The relatively large number of American women who die due to childbirth is one of the little-known facts in our country. In a nation where we spend exorbitant amounts on healthcare, we have the highest maternal mortality rate of any other developed country. Word, however, is getting out that women are increasingly susceptible of dying during childbirth with a surge in articles in major publications and of hospitals, healthcare workers, and researchers working together to solve this problem.
According to ProPublica, the U.S. Senate Appropriations Committee voted this week to request $50 million in new funding for programs aimed at reducing maternal mortality. $38 million would be allotted to the Maternal and Child Health Bureau which is run by the Health Resources & Services Administration, a part of the U.S. Department of Health and Human Services. The remaining $12 million would be dispersed to the Centers for Disease Control to aid in enhanced data collection and to help state health boards to collect better maternal mortality and morbidity data.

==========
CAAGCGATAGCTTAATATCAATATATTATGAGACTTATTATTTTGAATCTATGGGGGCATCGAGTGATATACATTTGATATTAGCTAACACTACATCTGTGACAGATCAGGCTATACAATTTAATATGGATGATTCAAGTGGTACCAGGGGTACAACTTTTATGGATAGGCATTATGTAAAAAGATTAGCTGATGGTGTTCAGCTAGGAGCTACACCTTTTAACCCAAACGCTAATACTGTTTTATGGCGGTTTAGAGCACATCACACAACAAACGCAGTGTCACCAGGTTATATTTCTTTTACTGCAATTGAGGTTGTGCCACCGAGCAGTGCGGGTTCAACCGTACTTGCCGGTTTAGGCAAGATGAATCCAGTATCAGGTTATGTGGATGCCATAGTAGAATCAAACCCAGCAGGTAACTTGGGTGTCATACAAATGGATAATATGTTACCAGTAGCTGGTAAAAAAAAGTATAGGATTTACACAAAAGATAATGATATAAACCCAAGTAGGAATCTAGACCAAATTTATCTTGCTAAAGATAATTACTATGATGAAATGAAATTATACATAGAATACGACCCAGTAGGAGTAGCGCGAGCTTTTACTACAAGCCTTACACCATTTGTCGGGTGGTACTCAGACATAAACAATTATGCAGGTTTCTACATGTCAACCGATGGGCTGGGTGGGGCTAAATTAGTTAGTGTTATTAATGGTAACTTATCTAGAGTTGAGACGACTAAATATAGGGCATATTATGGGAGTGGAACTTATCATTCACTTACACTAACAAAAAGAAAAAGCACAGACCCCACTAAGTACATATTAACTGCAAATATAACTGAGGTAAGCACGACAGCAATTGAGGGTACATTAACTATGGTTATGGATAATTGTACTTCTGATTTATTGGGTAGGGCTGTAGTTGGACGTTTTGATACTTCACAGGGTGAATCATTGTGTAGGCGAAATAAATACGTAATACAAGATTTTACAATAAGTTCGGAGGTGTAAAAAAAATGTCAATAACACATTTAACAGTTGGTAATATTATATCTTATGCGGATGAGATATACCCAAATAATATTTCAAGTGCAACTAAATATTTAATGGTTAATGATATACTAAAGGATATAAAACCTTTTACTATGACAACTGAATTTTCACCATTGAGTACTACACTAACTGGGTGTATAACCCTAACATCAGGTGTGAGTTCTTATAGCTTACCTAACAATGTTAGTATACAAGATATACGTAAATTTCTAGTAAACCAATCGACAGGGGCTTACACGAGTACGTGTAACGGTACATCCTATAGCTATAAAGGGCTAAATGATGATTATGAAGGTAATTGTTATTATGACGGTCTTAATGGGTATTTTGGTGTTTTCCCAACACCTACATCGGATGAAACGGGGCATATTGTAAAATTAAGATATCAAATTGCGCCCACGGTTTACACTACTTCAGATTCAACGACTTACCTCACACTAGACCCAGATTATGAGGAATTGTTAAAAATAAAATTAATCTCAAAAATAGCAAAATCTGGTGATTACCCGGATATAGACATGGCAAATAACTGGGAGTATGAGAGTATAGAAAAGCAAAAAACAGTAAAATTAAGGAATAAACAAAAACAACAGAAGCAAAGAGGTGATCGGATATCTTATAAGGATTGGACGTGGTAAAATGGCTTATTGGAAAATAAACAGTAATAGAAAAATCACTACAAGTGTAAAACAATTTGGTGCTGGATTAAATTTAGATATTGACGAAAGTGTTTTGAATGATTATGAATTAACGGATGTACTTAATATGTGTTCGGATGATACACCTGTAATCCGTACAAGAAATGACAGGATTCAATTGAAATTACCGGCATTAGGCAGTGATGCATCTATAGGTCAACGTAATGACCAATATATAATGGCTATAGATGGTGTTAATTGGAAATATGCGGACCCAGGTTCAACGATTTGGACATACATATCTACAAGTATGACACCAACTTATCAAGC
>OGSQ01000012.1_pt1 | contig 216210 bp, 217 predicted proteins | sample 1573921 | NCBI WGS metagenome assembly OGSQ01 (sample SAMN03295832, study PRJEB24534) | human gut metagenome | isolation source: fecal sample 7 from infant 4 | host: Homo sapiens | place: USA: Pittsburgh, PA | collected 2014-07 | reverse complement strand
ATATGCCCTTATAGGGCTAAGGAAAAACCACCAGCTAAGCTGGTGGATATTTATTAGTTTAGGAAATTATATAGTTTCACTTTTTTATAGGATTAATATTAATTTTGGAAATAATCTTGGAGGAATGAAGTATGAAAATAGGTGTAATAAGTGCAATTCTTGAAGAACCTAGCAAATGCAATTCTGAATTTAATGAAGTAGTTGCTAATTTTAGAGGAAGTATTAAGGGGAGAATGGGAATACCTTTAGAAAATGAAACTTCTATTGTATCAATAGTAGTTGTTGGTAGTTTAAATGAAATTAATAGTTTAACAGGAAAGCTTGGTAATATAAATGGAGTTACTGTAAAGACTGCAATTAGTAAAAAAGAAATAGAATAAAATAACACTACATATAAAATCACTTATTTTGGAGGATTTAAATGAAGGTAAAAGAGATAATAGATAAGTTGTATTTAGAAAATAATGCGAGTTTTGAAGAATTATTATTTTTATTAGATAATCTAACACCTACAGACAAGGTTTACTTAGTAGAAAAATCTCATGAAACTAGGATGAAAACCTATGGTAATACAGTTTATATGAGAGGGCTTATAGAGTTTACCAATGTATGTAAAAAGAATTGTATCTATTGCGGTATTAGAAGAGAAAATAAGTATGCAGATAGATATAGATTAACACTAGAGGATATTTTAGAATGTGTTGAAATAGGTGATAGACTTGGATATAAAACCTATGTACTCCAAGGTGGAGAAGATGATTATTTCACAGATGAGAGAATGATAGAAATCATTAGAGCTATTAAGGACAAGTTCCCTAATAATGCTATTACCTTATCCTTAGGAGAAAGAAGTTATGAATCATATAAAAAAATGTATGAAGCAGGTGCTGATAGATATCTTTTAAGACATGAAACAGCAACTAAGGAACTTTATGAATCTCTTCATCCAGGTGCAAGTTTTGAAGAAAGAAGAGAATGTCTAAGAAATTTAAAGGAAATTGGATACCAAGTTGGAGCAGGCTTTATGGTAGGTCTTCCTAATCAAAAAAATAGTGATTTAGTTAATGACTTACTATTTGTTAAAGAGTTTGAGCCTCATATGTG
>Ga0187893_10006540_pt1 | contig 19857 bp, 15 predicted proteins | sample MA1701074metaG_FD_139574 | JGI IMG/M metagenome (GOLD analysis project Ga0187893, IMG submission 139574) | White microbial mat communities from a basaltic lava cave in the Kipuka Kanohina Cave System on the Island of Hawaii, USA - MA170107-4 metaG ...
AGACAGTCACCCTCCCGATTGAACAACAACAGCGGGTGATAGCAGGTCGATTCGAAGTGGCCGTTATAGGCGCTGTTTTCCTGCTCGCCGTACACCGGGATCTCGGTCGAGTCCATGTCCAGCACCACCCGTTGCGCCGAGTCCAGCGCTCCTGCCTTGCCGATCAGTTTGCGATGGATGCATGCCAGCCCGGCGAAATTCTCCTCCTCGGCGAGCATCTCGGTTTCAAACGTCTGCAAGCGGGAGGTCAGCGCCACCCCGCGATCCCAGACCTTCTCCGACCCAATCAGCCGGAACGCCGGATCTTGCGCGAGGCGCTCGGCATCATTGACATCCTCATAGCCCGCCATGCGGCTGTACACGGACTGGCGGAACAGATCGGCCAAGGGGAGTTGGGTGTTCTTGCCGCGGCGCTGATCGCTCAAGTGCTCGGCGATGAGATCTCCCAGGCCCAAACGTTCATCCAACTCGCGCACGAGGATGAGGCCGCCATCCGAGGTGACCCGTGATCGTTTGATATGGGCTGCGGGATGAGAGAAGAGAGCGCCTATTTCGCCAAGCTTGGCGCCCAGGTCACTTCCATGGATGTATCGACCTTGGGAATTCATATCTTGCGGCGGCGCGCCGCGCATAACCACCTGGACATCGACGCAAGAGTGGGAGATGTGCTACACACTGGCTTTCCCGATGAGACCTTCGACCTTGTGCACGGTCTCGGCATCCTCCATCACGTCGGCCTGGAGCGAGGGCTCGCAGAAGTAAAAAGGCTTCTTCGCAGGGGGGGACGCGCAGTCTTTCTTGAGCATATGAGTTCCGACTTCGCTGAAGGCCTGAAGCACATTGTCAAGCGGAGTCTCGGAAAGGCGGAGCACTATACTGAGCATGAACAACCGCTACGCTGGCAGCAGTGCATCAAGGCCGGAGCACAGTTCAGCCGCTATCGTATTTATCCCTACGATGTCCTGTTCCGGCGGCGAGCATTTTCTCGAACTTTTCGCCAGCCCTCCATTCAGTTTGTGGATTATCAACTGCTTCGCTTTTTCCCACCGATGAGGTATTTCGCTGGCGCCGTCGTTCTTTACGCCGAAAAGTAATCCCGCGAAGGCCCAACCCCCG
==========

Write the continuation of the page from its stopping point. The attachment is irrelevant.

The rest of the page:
The proposed funding is a bipartisan effort that is working to decrease maternal mortality and to also discover the reasons why the number of maternal deaths remains so high in the United States. While the proposed $50 million funding amount will immeasurably help those committed to saving mothers, the funding still needs to be passed by Congress where funding totals may be decreased.